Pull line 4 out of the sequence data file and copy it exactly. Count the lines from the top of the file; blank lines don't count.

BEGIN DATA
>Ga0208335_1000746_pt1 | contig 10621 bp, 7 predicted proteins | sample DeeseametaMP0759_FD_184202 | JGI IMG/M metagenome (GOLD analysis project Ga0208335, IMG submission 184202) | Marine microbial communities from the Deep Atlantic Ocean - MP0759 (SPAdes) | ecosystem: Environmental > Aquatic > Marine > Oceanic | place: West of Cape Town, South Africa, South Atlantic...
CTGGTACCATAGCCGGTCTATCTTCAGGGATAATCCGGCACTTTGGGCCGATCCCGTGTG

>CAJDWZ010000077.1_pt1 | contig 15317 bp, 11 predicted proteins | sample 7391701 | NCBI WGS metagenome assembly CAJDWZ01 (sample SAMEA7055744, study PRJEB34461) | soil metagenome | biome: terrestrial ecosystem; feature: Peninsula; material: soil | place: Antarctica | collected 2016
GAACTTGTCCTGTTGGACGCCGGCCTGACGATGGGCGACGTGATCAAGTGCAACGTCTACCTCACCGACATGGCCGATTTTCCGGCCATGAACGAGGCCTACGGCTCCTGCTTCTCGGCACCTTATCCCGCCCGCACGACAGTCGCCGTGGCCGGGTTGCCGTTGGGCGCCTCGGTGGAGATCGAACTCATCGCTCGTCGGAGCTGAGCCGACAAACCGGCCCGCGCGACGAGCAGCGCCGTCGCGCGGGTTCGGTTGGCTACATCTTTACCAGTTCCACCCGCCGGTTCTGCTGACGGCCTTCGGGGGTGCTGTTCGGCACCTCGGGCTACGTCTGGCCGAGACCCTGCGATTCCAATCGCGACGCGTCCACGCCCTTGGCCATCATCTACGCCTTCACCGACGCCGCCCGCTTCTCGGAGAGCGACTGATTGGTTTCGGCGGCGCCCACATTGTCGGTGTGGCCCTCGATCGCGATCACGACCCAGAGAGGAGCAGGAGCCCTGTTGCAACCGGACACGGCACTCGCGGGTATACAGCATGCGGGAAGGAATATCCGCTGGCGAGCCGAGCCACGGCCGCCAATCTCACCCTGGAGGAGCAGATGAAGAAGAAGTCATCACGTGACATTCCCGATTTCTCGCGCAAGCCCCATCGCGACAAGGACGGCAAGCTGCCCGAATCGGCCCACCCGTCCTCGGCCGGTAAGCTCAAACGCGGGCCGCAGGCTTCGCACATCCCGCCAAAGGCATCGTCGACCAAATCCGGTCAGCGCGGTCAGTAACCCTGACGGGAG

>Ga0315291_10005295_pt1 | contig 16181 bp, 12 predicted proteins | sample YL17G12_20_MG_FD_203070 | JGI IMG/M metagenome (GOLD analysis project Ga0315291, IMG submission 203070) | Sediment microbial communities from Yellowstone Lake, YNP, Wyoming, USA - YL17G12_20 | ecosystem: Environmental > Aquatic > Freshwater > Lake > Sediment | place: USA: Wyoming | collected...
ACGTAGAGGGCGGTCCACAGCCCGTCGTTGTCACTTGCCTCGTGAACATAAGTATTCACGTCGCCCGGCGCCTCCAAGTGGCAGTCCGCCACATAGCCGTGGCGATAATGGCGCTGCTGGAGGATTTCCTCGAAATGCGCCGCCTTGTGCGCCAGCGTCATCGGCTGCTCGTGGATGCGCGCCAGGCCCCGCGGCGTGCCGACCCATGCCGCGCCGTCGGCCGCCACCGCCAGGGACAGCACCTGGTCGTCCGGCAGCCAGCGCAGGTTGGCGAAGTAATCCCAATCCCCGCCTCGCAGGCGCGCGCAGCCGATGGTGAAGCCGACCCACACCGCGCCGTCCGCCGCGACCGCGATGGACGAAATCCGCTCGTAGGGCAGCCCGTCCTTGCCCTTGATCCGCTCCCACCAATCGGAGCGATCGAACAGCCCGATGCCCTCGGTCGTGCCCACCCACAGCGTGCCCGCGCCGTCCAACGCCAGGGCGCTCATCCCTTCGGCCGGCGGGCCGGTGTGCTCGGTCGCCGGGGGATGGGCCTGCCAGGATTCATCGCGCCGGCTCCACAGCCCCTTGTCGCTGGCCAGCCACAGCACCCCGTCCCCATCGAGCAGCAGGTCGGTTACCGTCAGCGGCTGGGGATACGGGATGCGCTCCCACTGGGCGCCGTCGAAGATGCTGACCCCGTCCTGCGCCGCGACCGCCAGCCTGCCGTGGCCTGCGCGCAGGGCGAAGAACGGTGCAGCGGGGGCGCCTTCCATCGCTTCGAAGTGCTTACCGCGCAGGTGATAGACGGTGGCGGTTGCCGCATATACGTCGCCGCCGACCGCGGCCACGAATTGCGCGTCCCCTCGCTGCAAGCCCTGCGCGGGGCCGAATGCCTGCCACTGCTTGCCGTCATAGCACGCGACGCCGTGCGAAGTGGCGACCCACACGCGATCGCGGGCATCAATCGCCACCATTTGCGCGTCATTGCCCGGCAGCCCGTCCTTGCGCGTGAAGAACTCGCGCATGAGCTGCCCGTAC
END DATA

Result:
GAACTTGTCCTGTTGGACGCCGGCCTGACGATGGGCGACGTGATCAAGTGCAACGTCTACCTCACCGACATGGCCGATTTTCCGGCCATGAACGAGGCCTACGGCTCCTGCTTCTCGGCACCTTATCCCGCCCGCACGACAGTCGCCGTGGCCGGGTTGCCGTTGGGCGCCTCGGTGGAGATCGAACTCATCGCTCGTCGGAGCTGAGCCGACAAACCGGCCCGCGCGACGAGCAGCGCCGTCGCGCGGGTTCGGTTGGCTACATCTTTACCAGTTCCACCCGCCGGTTCTGCTGACGGCCTTCGGGGGTGCTGTTCGGCACCTCGGGCTACGTCTGGCCGAGACCCTGCGATTCCAATCGCGACGCGTCCACGCCCTTGGCCATCATCTACGCCTTCACCGACGCCGCCCGCTTCTCGGAGAGCGACTGATTGGTTTCGGCGGCGCCCACATTGTCGGTGTGGCCCTCGATCGCGATCACGACCCAGAGAGGAGCAGGAGCCCTGTTGCAACCGGACACGGCACTCGCGGGTATACAGCATGCGGGAAGGAATATCCGCTGGCGAGCCGAGCCACGGCCGCCAATCTCACCCTGGAGGAGCAGATGAAGAAGAAGTCATCACGTGACATTCCCGATTTCTCGCGCAAGCCCCATCGCGACAAGGACGGCAAGCTGCCCGAATCGGCCCACCCGTCCTCGGCCGGTAAGCTCAAACGCGGGCCGCAGGCTTCGCACATCCCGCCAAAGGCATCGTCGACCAAATCCGGTCAGCGCGGTCAGTAACCCTGACGGGAG